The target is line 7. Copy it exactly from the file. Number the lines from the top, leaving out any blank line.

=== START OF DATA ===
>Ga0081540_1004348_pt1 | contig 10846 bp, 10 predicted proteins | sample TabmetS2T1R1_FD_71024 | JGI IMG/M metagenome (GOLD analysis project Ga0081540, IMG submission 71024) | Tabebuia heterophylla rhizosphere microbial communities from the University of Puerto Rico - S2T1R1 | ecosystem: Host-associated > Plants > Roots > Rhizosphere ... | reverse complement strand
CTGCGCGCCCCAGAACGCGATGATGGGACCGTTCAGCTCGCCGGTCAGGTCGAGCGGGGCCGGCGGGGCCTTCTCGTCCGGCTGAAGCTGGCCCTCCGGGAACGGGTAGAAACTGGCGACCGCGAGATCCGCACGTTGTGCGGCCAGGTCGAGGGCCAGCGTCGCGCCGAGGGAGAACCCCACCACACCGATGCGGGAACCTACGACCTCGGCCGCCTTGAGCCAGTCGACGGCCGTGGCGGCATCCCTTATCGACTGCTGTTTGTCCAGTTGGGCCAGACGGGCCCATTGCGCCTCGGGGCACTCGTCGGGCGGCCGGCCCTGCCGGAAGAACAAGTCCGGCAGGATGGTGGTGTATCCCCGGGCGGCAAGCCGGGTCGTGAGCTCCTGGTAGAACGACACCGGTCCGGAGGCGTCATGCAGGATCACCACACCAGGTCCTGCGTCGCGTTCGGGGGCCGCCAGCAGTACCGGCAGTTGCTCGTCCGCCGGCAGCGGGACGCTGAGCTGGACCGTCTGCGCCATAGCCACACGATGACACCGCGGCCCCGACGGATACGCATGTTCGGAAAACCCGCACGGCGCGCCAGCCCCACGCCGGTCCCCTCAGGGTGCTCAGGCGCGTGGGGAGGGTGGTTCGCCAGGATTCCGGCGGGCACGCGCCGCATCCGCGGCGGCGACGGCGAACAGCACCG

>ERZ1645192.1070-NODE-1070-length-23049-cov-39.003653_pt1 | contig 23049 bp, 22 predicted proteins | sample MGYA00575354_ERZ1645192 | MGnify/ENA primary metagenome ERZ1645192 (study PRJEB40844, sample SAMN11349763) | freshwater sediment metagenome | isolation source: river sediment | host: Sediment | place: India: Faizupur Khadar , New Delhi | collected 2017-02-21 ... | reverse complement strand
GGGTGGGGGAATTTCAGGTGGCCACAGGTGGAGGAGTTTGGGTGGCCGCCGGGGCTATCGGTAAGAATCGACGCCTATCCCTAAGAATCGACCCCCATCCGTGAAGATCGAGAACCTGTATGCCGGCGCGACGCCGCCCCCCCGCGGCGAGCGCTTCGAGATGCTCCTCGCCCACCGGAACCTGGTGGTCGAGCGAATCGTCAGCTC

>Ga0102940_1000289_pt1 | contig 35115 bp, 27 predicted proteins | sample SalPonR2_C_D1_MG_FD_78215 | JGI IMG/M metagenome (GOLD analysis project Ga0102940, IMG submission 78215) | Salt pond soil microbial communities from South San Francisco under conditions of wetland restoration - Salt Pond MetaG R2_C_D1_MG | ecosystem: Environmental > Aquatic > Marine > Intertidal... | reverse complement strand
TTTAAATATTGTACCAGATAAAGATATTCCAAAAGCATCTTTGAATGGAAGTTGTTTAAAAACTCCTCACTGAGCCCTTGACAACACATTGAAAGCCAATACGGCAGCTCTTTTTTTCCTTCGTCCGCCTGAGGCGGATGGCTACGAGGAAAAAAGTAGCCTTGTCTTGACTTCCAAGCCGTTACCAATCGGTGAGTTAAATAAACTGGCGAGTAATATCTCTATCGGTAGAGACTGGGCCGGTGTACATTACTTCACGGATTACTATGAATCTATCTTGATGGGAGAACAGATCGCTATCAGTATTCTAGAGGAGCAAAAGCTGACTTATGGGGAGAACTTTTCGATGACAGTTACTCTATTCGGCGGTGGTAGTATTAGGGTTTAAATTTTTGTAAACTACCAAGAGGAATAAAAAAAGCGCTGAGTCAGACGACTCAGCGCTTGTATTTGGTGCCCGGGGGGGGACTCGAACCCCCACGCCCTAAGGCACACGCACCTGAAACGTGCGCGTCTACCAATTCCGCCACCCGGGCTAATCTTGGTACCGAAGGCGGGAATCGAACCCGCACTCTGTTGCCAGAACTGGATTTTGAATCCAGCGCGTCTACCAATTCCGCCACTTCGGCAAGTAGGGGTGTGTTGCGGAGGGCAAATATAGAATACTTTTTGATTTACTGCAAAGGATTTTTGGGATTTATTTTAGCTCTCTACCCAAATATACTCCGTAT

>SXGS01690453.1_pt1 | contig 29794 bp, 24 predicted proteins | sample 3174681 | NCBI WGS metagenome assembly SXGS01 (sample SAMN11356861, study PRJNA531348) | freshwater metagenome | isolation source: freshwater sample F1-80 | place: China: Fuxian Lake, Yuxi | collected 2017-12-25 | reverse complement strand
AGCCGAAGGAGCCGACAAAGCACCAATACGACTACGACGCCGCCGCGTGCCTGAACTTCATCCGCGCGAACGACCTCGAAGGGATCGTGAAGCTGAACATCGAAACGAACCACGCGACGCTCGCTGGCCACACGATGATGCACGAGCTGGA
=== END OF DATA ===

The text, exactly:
>SXGS01690453.1_pt1 | contig 29794 bp, 24 predicted proteins | sample 3174681 | NCBI WGS metagenome assembly SXGS01 (sample SAMN11356861, study PRJNA531348) | freshwater metagenome | isolation source: freshwater sample F1-80 | place: China: Fuxian Lake, Yuxi | collected 2017-12-25 | reverse complement strand